While synthetic and isolated fiber food ingredients are widely used by formulators, there are numerous whole food fibers that can provide an array of benefits. Sourced from grains, including barley, corn, oat and soy, these are minimally processed ingredients that are well recognized by consumers.

“In an environment where the emphasis is on simple, wholesome ingredients, corn bran is embraced by even the most label-savvy consumer,” said Keith Smith, regional technical service lead, Cargill. “Like all our dry corn ingredients, our corn bran products will appeal to consumers trying to avoid chemically processed ingredients. We use a mechanical means to fractionize and separate kernels into their three component parts: germ, starch and fiber (bran).”

Corn bran can help with sugar reduction. Cargill has been able to use its finely ground corn bran in combination with a few other ingredients to replace as much as 25% of the sugar in a nutrition bar. The resulting reduced-sugar bar also qualifies as an excellent source of fiber yet still meets customers’ expectations for taste and texture.

MGP Ingredients offers Non-GMO Project verified modified wheat starch. It functions as a fat replacer in select baked foods and, in others, imparts crispiness, said Ody Maningat, vice-president of ingredients, research and development, and chief science officer.

Related Reading“It’s very compatible with wheat-based products, providing a positive impact on taste, texture, aroma and volume of the finished product,” he said. “It’s process tolerant, is a convenient one-to-one partial flour replacement, and the added fiber ingredient is indistinguishable in finished baked products because of its invisible appearance.”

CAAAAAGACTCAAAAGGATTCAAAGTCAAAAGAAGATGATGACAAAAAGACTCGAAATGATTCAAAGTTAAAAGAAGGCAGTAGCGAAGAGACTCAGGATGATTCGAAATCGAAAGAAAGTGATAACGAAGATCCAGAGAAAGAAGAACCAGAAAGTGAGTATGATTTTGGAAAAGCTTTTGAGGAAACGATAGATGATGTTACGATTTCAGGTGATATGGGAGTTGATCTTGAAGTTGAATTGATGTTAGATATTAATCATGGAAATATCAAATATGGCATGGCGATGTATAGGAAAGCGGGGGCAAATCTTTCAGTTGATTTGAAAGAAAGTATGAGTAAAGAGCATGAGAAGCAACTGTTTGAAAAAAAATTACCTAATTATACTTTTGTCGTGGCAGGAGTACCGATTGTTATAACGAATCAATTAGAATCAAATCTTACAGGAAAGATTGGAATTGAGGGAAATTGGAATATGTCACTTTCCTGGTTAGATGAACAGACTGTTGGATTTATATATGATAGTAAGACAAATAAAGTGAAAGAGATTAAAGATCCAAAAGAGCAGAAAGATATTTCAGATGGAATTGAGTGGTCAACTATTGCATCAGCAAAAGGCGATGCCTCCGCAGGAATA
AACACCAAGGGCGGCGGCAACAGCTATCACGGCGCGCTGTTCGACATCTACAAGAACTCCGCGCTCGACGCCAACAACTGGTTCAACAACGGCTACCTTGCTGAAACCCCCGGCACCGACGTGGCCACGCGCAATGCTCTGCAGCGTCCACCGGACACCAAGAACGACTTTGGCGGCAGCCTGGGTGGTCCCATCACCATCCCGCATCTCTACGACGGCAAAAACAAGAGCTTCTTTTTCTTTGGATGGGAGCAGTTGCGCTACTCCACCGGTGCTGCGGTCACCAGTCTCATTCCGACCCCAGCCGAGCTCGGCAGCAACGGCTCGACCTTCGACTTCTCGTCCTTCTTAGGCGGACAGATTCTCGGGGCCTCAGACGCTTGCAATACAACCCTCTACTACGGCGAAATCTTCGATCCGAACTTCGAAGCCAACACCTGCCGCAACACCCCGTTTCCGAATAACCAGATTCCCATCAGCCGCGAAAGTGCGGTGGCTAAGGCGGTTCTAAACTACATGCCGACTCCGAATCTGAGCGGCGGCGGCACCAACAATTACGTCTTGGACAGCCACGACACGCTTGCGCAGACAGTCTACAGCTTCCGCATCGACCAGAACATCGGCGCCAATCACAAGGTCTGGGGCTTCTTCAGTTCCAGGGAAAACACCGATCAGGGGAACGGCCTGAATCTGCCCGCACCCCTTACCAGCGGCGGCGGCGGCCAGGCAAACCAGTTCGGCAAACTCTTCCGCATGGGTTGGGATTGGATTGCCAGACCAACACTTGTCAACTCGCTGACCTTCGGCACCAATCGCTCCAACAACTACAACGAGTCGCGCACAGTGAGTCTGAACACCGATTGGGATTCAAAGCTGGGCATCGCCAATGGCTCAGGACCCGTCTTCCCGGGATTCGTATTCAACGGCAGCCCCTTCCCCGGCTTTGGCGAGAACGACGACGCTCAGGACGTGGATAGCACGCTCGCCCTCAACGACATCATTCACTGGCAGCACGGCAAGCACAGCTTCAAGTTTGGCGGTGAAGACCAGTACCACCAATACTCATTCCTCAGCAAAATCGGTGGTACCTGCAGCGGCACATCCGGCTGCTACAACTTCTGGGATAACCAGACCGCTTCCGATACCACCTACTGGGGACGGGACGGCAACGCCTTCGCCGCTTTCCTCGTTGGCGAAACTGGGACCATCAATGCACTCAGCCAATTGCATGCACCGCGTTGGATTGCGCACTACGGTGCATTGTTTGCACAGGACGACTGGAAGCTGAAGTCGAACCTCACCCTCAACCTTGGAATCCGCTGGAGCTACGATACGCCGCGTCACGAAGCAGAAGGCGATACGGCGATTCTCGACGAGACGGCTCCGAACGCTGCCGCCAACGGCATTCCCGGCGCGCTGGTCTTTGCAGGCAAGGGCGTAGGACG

A number of whole food ingredient sources of fiber contribute flavor, color, texture and culinary appeal. Ardent Mills, for example, offers colored barleys — purple, blue and black — that provide a burst of color.

“Our proprietary, identity-preserved, hull-less barley delivers 3 times the fiber of oats and 10 times that of brown rice,” said Zachery Sanders, marketing director, Ardent Mills. “It is the highest fiber whole grain commercially available. It offers flexibility, functionality and special nutritional benefits for product developers who are formulating to meet health and wellness priorities.”

Don Trouba, senior director of go-to-market at Ardent Mills, said barley flakes add nice texture for a dense, filling snack bar that provides sustained energy.

“In cracked and flaked forms, grains can offer a toothy bite to any application, while at the same time delivering visual distinctiveness that many of today’s consumers find appealing,” he said. “Because they come from intact sources, fibers from grains can be tied back to the regions where the grains originated or to the particular growers who grew them. This is important in setting the backdrop for the ingredient story consumers are hungry for and marketers are happy to tell.”